• Our Werebeasts Are Different: Brynjolf the Shapechanger instantly turns himself into basically anything he wants to, but can't help taking on some aspects of the shape; for instance, he gets lost in flight at one point and says he should have gone as a homing pigeon.
  • Our Werewolves Are Different: Thorgeir started life as a gigantic wolf, shapechanged by the Sorcerer-King's magic into a human being. When the heroes suppress the magic in the enemy HQ, he goes back to being a humongous wolf, who can nevertheless hold a decent conversation.
  • Papa Wolf: Subverted when Thorgeir has a hard time getting enraged for a fight with Arvarodd. It's noted that most wolves won't attack humans unless their whelps are being threatened- and Thorgeir's are both safely away at boarding school.
  • Punch-Clock Villain: The Sorcerer-King and Thorgeir was a threat to the entire human race 1,000 years ago, but, as Rolf points out, hasn't yet been able to actually take over the world despite the lack of any opposition. This means the Sorcerer King has undergone such extreme Villain Decay that he is now an Ineffectual Sympathetic Villain, who even prefers to watch his enemies on TV at one point rather than go out and fight them just at that particular moment.
  • Royals Who Actually Do Something: King Rolf again - and the Sorcerer King, too.
  • Sealed Good in a Can: King Rolf and his valiant if quarrelsome heroes.
  • Shiny New Australia: The Big Bad offers one of his minions China as a reward for his service.
  • Traffic Wardens: The heroes find their vehicle has been clamped while they were in the museum. The king responds to this by drawing his sword and cutting the clamps off. All bystanders cheer.
  • Translation Convention/Translator Microbes: The heroes think they are still speaking perfectly good Old Norse, and so is everyone else- but Hildy hears them in English. The King explains that his wizard, Kotkel, put a translation spell on the heroes. Since it's unclear when this happened relative to them waking up, either trope may be in effect early in the tale as the Vikings converse in their mound.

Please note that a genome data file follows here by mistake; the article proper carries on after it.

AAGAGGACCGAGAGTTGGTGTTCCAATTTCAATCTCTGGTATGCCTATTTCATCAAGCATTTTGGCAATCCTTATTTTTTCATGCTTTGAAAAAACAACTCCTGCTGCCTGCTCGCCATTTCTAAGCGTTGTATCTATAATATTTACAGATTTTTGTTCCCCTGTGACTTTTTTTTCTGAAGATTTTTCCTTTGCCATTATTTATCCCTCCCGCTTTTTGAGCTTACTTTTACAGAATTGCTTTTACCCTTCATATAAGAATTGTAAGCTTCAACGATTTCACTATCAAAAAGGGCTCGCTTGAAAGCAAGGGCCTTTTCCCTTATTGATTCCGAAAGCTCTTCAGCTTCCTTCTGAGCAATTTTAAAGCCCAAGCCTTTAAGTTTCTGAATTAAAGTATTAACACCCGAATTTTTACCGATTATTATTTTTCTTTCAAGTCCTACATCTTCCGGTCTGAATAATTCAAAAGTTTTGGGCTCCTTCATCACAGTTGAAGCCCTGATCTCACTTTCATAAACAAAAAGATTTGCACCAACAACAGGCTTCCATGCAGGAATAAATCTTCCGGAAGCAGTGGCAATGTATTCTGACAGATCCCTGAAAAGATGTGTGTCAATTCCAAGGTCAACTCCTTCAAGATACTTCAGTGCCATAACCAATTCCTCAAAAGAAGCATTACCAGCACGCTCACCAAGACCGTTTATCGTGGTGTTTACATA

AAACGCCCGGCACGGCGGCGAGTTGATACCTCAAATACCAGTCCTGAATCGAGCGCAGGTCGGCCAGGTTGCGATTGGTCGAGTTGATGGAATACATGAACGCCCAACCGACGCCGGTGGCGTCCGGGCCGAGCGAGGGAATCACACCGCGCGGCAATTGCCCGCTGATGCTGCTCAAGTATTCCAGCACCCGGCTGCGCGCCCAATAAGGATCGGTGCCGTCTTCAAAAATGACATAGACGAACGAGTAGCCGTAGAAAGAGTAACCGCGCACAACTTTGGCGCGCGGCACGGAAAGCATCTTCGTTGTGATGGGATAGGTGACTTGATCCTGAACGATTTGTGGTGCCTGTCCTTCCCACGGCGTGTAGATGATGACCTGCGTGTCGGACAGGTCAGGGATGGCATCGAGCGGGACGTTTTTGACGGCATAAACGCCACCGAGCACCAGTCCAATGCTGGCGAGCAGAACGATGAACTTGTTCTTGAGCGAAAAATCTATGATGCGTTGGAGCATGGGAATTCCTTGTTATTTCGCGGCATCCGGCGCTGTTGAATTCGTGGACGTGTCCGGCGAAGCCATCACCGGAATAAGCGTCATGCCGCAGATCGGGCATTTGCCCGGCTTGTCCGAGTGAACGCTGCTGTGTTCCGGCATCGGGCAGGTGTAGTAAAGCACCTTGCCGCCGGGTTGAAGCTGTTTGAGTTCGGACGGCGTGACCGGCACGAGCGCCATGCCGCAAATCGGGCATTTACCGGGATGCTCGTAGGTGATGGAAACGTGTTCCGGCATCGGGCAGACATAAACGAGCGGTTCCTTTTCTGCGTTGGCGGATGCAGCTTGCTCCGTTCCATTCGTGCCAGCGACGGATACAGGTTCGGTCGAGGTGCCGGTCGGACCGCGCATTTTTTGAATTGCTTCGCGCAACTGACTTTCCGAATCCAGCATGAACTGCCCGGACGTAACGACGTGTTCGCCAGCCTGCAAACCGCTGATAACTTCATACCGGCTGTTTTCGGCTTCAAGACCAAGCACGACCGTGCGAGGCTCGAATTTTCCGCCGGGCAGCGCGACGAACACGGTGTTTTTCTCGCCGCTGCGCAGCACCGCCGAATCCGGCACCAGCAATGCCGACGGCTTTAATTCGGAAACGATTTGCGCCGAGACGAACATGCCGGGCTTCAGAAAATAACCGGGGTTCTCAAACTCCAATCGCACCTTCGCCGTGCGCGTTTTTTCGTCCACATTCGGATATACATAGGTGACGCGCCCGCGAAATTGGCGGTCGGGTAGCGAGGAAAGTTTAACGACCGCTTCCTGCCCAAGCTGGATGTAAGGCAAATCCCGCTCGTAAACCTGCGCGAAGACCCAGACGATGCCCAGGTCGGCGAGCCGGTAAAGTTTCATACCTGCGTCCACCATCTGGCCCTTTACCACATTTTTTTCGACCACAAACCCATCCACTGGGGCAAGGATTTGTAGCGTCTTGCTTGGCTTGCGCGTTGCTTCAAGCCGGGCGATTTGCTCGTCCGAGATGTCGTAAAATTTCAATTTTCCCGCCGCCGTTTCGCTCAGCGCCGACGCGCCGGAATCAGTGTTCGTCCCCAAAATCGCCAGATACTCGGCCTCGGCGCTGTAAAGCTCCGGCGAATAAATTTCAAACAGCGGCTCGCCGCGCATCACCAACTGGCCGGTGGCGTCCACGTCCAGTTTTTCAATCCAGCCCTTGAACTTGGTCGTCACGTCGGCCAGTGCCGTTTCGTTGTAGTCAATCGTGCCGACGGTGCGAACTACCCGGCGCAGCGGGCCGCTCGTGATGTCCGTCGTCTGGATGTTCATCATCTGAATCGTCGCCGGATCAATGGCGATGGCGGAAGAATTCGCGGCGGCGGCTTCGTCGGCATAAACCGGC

• Unfortunate Name: The Sorcerer-King considers his given name, Eric, to be this. Rolf seems to agree that it's not much of a name for an Evil Overlord.
  • The Unintelligible: Kotkel the wizard. When he talks, he sounds like "a coffee grinder," "a hierophantic lawnmower," and so on. His speeches have to be interpreted for Hildy because, A) the above-mentioned translation spell misfired when he tried it on himself (so that his mirror now speaks all languages), and B) in any case, he has a speech impediment and mumbles.
  • Vitriolic Best Buds: Angantyr and Bothvar, among the Vikings. Actually, Angantyr and almost anyone (he's a rather miserable sort of fellow). Subverted with Danny and his film crew, who really do despise one another.
  • Voluntary Shapeshifting: Viking Brynjolf has this power to an extreme degree. His default shape is a grim man with an axe, but he changes into everything from a huge bear, wolf, and eagle to a chess piece (they lost the rook). He can also assume the appearance of other humans, including uniforms, giving him Magic Pants.
    • When Hildy gets the heroes gray flannel suits as a disguise Brynjolf turns himself into an exact replica of said self but with narrower lapels and all around better tailoring.
  • Wrong Genre Savvy: Investigative reporter Danny Bennett thinks he's been kidnapped by the CIA (the Vikings are temporarily wearing grey suits), when in fact he's fallen in with mythical Norse heroes on a quest to save the world from evil.